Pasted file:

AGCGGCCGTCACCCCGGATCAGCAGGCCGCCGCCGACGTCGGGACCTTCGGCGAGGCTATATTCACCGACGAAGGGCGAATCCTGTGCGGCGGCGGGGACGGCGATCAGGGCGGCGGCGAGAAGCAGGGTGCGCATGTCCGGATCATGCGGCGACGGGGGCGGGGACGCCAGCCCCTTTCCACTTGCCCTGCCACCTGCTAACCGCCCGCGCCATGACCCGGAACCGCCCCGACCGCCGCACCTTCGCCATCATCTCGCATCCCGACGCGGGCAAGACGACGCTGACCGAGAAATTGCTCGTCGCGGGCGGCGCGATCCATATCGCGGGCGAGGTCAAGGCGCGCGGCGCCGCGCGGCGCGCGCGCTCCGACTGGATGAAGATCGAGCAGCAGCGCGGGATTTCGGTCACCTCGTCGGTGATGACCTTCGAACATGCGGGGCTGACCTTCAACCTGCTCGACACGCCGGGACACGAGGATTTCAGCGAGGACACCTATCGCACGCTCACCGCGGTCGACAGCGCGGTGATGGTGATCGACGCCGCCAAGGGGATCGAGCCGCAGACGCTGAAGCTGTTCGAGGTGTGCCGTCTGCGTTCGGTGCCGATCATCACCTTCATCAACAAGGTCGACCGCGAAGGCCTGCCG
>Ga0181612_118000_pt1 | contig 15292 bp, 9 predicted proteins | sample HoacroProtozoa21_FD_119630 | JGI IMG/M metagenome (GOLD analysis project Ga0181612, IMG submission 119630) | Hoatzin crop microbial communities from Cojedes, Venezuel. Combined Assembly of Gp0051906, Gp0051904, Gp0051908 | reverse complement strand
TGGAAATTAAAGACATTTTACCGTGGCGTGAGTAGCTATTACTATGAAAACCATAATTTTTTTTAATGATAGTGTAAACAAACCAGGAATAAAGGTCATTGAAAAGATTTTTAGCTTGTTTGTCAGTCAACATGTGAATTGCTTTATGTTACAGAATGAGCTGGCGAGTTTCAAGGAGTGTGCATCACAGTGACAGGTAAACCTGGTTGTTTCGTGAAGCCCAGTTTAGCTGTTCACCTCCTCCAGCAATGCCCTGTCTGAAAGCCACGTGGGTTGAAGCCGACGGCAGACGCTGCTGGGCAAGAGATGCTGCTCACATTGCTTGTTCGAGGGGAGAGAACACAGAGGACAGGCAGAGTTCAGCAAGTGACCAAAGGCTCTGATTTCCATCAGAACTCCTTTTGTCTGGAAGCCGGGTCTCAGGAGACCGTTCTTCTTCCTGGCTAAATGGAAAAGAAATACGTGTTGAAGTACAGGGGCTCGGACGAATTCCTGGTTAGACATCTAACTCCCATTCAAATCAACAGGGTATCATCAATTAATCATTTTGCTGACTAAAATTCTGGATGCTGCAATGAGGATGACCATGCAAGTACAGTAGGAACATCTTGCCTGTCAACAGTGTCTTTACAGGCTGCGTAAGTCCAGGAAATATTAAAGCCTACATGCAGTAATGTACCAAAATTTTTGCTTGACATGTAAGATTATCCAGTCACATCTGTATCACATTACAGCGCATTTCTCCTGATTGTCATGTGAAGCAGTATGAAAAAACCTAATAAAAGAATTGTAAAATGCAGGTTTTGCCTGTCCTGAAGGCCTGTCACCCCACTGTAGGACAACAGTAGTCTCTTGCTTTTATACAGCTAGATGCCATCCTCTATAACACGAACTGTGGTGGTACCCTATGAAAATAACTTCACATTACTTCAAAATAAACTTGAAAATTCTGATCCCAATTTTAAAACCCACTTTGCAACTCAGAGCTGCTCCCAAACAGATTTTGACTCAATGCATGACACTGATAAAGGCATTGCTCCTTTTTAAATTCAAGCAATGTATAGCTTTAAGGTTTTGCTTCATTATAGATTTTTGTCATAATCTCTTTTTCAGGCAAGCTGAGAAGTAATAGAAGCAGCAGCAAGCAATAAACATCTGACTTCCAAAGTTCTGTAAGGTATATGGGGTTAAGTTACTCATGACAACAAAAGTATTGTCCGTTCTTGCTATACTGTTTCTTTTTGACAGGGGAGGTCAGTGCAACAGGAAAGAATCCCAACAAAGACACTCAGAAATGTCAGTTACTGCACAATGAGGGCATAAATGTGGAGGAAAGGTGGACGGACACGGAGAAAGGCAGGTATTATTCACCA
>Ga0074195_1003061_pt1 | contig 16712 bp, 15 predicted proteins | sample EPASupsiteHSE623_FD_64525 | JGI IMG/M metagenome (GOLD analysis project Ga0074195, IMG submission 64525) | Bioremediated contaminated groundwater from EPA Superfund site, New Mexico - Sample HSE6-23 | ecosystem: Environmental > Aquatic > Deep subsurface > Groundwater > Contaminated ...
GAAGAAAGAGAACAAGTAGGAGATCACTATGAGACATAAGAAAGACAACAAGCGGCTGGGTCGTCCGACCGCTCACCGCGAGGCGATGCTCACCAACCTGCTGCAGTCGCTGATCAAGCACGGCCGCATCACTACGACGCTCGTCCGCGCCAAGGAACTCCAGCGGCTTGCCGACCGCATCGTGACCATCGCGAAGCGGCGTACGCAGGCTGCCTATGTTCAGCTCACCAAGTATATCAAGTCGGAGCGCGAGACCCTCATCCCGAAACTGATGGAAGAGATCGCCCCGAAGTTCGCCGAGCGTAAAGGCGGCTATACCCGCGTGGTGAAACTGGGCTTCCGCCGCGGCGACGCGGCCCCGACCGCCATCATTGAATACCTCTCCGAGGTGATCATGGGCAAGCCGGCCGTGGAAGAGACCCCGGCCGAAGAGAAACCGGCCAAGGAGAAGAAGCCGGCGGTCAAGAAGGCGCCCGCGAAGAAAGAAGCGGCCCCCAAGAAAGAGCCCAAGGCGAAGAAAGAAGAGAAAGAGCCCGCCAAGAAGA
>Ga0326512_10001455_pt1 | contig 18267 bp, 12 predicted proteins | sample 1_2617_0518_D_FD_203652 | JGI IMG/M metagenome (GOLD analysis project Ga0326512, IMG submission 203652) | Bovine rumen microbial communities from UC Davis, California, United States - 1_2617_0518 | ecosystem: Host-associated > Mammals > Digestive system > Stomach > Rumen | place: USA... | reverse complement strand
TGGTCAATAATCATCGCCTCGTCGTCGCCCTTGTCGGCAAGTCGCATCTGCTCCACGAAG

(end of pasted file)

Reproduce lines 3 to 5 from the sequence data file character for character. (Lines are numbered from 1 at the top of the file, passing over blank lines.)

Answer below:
TGGAAATTAAAGACATTTTACCGTGGCGTGAGTAGCTATTACTATGAAAACCATAATTTTTTTTAATGATAGTGTAAACAAACCAGGAATAAAGGTCATTGAAAAGATTTTTAGCTTGTTTGTCAGTCAACATGTGAATTGCTTTATGTTACAGAATGAGCTGGCGAGTTTCAAGGAGTGTGCATCACAGTGACAGGTAAACCTGGTTGTTTCGTGAAGCCCAGTTTAGCTGTTCACCTCCTCCAGCAATGCCCTGTCTGAAAGCCACGTGGGTTGAAGCCGACGGCAGACGCTGCTGGGCAAGAGATGCTGCTCACATTGCTTGTTCGAGGGGAGAGAACACAGAGGACAGGCAGAGTTCAGCAAGTGACCAAAGGCTCTGATTTCCATCAGAACTCCTTTTGTCTGGAAGCCGGGTCTCAGGAGACCGTTCTTCTTCCTGGCTAAATGGAAAAGAAATACGTGTTGAAGTACAGGGGCTCGGACGAATTCCTGGTTAGACATCTAACTCCCATTCAAATCAACAGGGTATCATCAATTAATCATTTTGCTGACTAAAATTCTGGATGCTGCAATGAGGATGACCATGCAAGTACAGTAGGAACATCTTGCCTGTCAACAGTGTCTTTACAGGCTGCGTAAGTCCAGGAAATATTAAAGCCTACATGCAGTAATGTACCAAAATTTTTGCTTGACATGTAAGATTATCCAGTCACATCTGTATCACATTACAGCGCATTTCTCCTGATTGTCATGTGAAGCAGTATGAAAAAACCTAATAAAAGAATTGTAAAATGCAGGTTTTGCCTGTCCTGAAGGCCTGTCACCCCACTGTAGGACAACAGTAGTCTCTTGCTTTTATACAGCTAGATGCCATCCTCTATAACACGAACTGTGGTGGTACCCTATGAAAATAACTTCACATTACTTCAAAATAAACTTGAAAATTCTGATCCCAATTTTAAAACCCACTTTGCAACTCAGAGCTGCTCCCAAACAGATTTTGACTCAATGCATGACACTGATAAAGGCATTGCTCCTTTTTAAATTCAAGCAATGTATAGCTTTAAGGTTTTGCTTCATTATAGATTTTTGTCATAATCTCTTTTTCAGGCAAGCTGAGAAGTAATAGAAGCAGCAGCAAGCAATAAACATCTGACTTCCAAAGTTCTGTAAGGTATATGGGGTTAAGTTACTCATGACAACAAAAGTATTGTCCGTTCTTGCTATACTGTTTCTTTTTGACAGGGGAGGTCAGTGCAACAGGAAAGAATCCCAACAAAGACACTCAGAAATGTCAGTTACTGCACAATGAGGGCATAAATGTGGAGGAAAGGTGGACGGACACGGAGAAAGGCAGGTATTATTCACCA
>Ga0074195_1003061_pt1 | contig 16712 bp, 15 predicted proteins | sample EPASupsiteHSE623_FD_64525 | JGI IMG/M metagenome (GOLD analysis project Ga0074195, IMG submission 64525) | Bioremediated contaminated groundwater from EPA Superfund site, New Mexico - Sample HSE6-23 | ecosystem: Environmental > Aquatic > Deep subsurface > Groundwater > Contaminated ...
GAAGAAAGAGAACAAGTAGGAGATCACTATGAGACATAAGAAAGACAACAAGCGGCTGGGTCGTCCGACCGCTCACCGCGAGGCGATGCTCACCAACCTGCTGCAGTCGCTGATCAAGCACGGCCGCATCACTACGACGCTCGTCCGCGCCAAGGAACTCCAGCGGCTTGCCGACCGCATCGTGACCATCGCGAAGCGGCGTACGCAGGCTGCCTATGTTCAGCTCACCAAGTATATCAAGTCGGAGCGCGAGACCCTCATCCCGAAACTGATGGAAGAGATCGCCCCGAAGTTCGCCGAGCGTAAAGGCGGCTATACCCGCGTGGTGAAACTGGGCTTCCGCCGCGGCGACGCGGCCCCGACCGCCATCATTGAATACCTCTCCGAGGTGATCATGGGCAAGCCGGCCGTGGAAGAGACCCCGGCCGAAGAGAAACCGGCCAAGGAGAAGAAGCCGGCGGTCAAGAAGGCGCCCGCGAAGAAAGAAGCGGCCCCCAAGAAAGAGCCCAAGGCGAAGAAAGAAGAGAAAGAGCCCGCCAAGAAGA